The case of Israel makes us reflect on the challenges of the coexistence of different religious communities, with their own beliefs and traditions and, sometimes, incompatibilities, internationals have not found a functional recipe for.
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By Nicasia Picciano
Israel is a state continuously fighting for its survival and surrounded by enemies. Traditional Jewish belief holds that the land of Israel (Eretz Israel) was given to the Jewish people by God. And the Palestinians believe the same.
Since the end of the 20th century, many Jews relocated to Palestine. In total there were five migratory waves (1882-1903; 1904-1914; 1919-1923; 1924-1928 and 1932-1939) until today. This immigration greatly increased the Jewish population of Palestine; from about twenty-four thousand people in 1882 to more than six hundred thousand in 1948. Continued growth pleased the Zionists, who supported a Jewish homeland in Palestine, but began to alarm the Arabs. After the pogroms and genocide under Nazi Germany, many Jews moved to Palestine and 688,000 people arrived during the first three years of the nation, 1948-1951.
Palestine, like the rest of the Middle East, was under the Ottoman domain that had guaranteed stability in the region from 1516. At this time the populations of Palestine, Greater Syria, Lebanon, and Mesopotamia (later Iraq) were left under the control of Arab families. However, the collapse of the Ottoman Empire, and the establishment of France and Britain as the main powers in the region at the end of World War I, changed the geopolitical map of Palestine. Both countries wanted to secure their own power and Britain, in particular, explicitly stated through the Balfour statement (1917) that, “His Majesty’s Government view with favor the establishment in Palestine of a national home for the Jewish people, and will use their best endeavors to facilitate the achievement of this object, it being understood that nothing shall be done which may prejudice the civil and religious rights of the existing non-Jewish communities in Palestine, or the rights and political status enjoyed by Jews in any other country.”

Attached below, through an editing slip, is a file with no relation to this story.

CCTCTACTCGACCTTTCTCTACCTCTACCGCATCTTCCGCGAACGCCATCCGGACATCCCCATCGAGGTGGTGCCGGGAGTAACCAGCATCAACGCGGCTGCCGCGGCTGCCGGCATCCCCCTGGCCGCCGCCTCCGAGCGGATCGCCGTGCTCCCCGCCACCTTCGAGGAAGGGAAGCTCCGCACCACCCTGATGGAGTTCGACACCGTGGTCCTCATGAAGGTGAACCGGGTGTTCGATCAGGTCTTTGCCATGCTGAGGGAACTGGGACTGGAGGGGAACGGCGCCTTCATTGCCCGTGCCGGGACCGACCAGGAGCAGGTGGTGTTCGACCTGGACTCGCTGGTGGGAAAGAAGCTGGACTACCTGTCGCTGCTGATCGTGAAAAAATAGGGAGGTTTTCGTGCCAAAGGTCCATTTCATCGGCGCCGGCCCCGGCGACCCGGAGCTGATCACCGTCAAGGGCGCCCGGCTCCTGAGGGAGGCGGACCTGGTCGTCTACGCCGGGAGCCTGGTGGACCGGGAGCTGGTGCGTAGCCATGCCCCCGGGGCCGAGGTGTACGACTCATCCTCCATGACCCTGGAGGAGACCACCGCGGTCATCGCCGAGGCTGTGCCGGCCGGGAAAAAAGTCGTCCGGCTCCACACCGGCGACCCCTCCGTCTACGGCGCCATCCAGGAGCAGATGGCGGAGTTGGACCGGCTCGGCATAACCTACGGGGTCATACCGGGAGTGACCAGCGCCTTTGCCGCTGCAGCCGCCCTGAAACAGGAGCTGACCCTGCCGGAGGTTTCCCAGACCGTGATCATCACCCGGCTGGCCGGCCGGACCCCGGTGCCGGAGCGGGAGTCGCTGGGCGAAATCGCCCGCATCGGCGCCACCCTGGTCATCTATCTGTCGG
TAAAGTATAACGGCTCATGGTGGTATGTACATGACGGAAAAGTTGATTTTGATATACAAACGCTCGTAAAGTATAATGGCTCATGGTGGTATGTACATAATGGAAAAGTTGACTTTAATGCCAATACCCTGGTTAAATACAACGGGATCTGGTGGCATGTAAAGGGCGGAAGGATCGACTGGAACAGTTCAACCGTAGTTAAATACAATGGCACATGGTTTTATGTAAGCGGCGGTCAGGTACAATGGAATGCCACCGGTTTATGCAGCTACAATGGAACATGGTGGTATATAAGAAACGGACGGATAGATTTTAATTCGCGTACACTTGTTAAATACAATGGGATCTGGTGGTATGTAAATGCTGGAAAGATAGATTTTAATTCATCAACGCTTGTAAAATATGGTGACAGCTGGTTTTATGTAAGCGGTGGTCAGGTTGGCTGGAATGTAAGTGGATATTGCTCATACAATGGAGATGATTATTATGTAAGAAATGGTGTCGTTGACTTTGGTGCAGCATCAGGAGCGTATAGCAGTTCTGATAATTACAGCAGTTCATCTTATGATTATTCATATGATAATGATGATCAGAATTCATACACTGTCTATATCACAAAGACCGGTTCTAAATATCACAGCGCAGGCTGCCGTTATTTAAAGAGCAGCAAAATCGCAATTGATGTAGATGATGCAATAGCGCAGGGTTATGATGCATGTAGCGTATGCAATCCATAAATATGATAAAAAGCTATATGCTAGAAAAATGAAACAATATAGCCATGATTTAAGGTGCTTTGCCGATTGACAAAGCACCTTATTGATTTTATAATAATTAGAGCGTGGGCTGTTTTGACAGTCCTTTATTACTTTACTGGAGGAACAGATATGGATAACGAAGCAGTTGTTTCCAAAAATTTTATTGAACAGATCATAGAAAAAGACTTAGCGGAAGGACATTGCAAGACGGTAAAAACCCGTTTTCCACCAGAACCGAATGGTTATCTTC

By the end of the 1930s it had become apparent to all that the Jews and the Arabs were not willing to live together in Palestine. In addition, the pogroms by the Nazis aroused sympathy towards the creation of an independent state for the Jews. Meanwhile, British forces left Palestine on May 14, 1948, and on that same day David Ben-Gurion, the first prime minister of Israel, proclaimed the existence of the state more or less within the borders defined by the plan of United Nations partition (1947).
Israel was established as an independent state on May 14, 1948. The next day, the armies of Egypt, Iraq, Lebanon, Syria, and Transjordan invaded the newborn country. The war lasted until August 1948 and Israeli forces expanded their territory in the north, capturing the entire northern neighborhood of Palestine to the Lebanese border and making real gains both in the extreme north and in the south of the West Bank. By then the state of Israel was a reality recognized by the United Nations and welcomed by a large part of the international community. However, its existence was not easy.
No doubt the establishment of the State of Israel was an international construction as others exist globally (Kosovo). And if its existence was favorably received by the Jews, it met the firm opposition of the Palestinians, who felt threatened in their religious, cultural, economic, and political interests. Therefore, the Balfour statement was considered an amoral, unfair, and illegal promise of the English by the Palestinians. Thus, the Zionists were nothing more than invaders supported by a foreign power (Great Britain).
The struggle for two peoples for this small spot of land is not linked with economic interests, but it is due to religious belief. In fact, Palestine/Israel is a country of only 10,000 square miles, more than half of which is uncultivable. Nor does it have raw materials or industries. Most of the agriculture is collectivized. In the kibutzim (agricultural communes), all the properties are common and all the members contribute and share them equally.
Still, the hostilities between Palestinians and Jews are alive until today. In addition, the country is not united. The Gaza Strip is under Palestinian control and cities like Ramallah, Nazareth and Bethlehem are poor and the majority of people living there are Muslim. On top of that controls, not only at the airport, but also in shopping centers, religious sites and bus stations make you feel living in a place where distrust is still omnipresent. Is Israel a successful international engineering experiment?
It is difficult to answer. However, this case makes us reflect on the challenges of the coexistence of different religious communities, with their own beliefs and traditions and, sometimes, incompatibilities, internationals have not found a functional recipe for.
Nicasia Picciano holds a PhD on European conflict management in Kosovo from the University of Flensburg, Germany. Her research interests are peace- and state-building, ethnic conflict and EU enlargement in the Western Balkans. The article is part of the wider research supported by the Kosovo Foundation for Open Society in the context of the project ‘Building Knowledge about Kosovo (v.2.0)’ whose findings will bepublished soon.
The views expressed in this article do not necessarily reflect those of TransConflict.